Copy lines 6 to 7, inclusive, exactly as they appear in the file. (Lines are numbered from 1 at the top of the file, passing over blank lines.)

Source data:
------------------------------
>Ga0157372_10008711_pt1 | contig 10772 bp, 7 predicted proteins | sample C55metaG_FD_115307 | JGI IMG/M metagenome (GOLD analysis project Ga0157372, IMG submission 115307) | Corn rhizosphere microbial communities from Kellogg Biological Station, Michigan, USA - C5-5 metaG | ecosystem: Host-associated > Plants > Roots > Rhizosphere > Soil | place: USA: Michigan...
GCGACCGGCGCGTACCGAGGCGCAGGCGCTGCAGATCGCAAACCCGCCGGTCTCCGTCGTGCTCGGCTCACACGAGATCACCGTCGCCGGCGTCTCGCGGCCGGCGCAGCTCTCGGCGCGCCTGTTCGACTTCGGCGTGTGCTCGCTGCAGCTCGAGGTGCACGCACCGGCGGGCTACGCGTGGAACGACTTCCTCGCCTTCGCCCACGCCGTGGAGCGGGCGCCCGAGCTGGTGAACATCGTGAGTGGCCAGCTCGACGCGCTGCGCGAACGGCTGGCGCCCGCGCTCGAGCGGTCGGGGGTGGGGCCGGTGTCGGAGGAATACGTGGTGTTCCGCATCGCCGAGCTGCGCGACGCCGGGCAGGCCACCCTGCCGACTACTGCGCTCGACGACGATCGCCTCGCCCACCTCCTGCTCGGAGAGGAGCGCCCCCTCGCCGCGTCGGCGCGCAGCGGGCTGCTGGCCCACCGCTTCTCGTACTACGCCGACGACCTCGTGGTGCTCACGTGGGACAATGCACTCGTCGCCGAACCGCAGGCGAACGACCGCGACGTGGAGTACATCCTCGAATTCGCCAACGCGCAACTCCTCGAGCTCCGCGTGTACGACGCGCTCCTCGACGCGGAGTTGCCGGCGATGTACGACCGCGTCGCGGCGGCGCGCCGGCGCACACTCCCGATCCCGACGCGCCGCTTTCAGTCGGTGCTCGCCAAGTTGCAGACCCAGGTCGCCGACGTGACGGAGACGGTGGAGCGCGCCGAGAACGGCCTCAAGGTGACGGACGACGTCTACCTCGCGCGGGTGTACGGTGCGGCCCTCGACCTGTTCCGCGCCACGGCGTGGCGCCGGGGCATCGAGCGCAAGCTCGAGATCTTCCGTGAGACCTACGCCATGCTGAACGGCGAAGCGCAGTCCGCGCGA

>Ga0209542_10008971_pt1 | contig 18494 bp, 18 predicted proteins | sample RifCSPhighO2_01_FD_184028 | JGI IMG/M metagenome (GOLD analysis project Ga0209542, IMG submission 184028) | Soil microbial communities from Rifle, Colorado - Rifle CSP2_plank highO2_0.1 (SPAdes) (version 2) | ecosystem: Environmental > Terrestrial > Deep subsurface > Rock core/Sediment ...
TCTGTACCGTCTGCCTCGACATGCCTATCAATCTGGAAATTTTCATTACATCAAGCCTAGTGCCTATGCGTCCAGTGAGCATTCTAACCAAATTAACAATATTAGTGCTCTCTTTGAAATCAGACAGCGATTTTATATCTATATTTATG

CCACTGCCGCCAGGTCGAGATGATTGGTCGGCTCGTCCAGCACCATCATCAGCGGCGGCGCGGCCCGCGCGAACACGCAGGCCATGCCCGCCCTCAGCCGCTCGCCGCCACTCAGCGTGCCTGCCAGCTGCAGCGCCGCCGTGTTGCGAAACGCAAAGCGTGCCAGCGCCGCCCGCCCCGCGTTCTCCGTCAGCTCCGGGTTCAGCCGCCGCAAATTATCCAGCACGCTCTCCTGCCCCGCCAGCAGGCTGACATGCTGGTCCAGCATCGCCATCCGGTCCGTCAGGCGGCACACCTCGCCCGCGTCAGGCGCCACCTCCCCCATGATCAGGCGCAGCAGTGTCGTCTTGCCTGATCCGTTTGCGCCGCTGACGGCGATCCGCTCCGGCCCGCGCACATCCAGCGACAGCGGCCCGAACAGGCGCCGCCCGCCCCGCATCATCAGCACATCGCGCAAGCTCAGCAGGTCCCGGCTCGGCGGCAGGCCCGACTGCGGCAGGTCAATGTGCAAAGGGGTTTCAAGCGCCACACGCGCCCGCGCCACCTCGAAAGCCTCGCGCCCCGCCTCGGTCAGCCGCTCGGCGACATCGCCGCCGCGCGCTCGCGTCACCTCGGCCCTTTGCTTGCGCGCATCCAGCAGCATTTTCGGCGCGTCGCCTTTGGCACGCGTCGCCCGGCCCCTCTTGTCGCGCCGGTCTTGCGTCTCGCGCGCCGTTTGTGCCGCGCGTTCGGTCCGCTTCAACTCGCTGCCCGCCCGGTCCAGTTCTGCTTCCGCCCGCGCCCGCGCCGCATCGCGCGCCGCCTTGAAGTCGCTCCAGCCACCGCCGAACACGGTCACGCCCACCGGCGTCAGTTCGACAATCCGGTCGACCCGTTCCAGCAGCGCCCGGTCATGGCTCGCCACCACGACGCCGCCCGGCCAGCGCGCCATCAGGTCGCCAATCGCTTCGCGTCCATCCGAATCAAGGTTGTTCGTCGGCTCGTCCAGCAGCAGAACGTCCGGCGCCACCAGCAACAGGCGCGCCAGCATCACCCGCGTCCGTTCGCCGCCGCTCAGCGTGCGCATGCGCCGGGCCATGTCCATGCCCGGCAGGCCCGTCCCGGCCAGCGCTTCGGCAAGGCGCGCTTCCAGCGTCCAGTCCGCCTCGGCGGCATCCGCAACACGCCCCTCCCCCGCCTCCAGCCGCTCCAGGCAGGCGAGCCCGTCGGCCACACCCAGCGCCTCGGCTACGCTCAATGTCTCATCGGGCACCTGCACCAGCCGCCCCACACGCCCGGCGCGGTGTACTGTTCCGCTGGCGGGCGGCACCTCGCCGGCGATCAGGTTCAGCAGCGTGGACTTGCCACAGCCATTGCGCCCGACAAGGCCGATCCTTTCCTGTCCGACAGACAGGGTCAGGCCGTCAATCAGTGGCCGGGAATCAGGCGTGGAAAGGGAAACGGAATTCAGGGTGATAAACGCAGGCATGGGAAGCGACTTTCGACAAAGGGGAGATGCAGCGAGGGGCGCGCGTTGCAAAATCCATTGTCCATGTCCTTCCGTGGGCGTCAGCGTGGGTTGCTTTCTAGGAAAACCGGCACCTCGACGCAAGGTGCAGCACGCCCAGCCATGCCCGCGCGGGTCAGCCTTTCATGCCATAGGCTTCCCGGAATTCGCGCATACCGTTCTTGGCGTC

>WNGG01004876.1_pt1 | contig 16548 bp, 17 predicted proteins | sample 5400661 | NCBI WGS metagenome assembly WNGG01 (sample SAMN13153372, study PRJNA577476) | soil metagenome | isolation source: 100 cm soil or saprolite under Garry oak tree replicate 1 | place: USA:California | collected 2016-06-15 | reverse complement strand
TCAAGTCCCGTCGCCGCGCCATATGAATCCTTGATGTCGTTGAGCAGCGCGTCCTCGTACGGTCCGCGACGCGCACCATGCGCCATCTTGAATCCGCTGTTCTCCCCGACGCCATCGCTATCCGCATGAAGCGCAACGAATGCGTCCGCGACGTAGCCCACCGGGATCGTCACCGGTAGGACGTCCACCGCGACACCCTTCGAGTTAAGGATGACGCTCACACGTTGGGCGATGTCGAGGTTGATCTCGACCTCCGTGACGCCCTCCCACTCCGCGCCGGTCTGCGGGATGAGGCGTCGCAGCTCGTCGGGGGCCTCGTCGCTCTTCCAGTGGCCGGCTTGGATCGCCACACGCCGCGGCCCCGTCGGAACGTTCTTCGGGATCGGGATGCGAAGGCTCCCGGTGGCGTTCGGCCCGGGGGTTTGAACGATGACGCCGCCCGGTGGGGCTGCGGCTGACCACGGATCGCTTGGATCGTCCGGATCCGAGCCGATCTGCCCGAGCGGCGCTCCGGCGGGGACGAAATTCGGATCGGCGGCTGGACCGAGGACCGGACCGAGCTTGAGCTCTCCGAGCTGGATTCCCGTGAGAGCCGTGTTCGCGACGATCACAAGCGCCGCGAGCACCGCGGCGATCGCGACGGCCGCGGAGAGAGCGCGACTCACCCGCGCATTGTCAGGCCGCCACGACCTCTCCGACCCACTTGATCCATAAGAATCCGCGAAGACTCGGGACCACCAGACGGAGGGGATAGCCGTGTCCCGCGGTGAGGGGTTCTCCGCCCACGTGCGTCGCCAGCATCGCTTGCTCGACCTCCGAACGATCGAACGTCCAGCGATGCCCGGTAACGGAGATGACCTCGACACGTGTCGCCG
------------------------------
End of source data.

>WNGG01004876.1_pt1 | contig 16548 bp, 17 predicted proteins | sample 5400661 | NCBI WGS metagenome assembly WNGG01 (sample SAMN13153372, study PRJNA577476) | soil metagenome | isolation source: 100 cm soil or saprolite under Garry oak tree replicate 1 | place: USA:California | collected 2016-06-15 | reverse complement strand
TCAAGTCCCGTCGCCGCGCCATATGAATCCTTGATGTCGTTGAGCAGCGCGTCCTCGTACGGTCCGCGACGCGCACCATGCGCCATCTTGAATCCGCTGTTCTCCCCGACGCCATCGCTATCCGCATGAAGCGCAACGAATGCGTCCGCGACGTAGCCCACCGGGATCGTCACCGGTAGGACGTCCACCGCGACACCCTTCGAGTTAAGGATGACGCTCACACGTTGGGCGATGTCGAGGTTGATCTCGACCTCCGTGACGCCCTCCCACTCCGCGCCGGTCTGCGGGATGAGGCGTCGCAGCTCGTCGGGGGCCTCGTCGCTCTTCCAGTGGCCGGCTTGGATCGCCACACGCCGCGGCCCCGTCGGAACGTTCTTCGGGATCGGGATGCGAAGGCTCCCGGTGGCGTTCGGCCCGGGGGTTTGAACGATGACGCCGCCCGGTGGGGCTGCGGCTGACCACGGATCGCTTGGATCGTCCGGATCCGAGCCGATCTGCCCGAGCGGCGCTCCGGCGGGGACGAAATTCGGATCGGCGGCTGGACCGAGGACCGGACCGAGCTTGAGCTCTCCGAGCTGGATTCCCGTGAGAGCCGTGTTCGCGACGATCACAAGCGCCGCGAGCACCGCGGCGATCGCGACGGCCGCGGAGAGAGCGCGACTCACCCGCGCATTGTCAGGCCGCCACGACCTCTCCGACCCACTTGATCCATAAGAATCCGCGAAGACTCGGGACCACCAGACGGAGGGGATAGCCGTGTCCCGCGGTGAGGGGTTCTCCGCCCACGTGCGTCGCCAGCATCGCTTGCTCGACCTCCGAACGATCGAACGTCCAGCGATGCCCGGTAACGGAGATGACCTCGACACGTGTCGCCG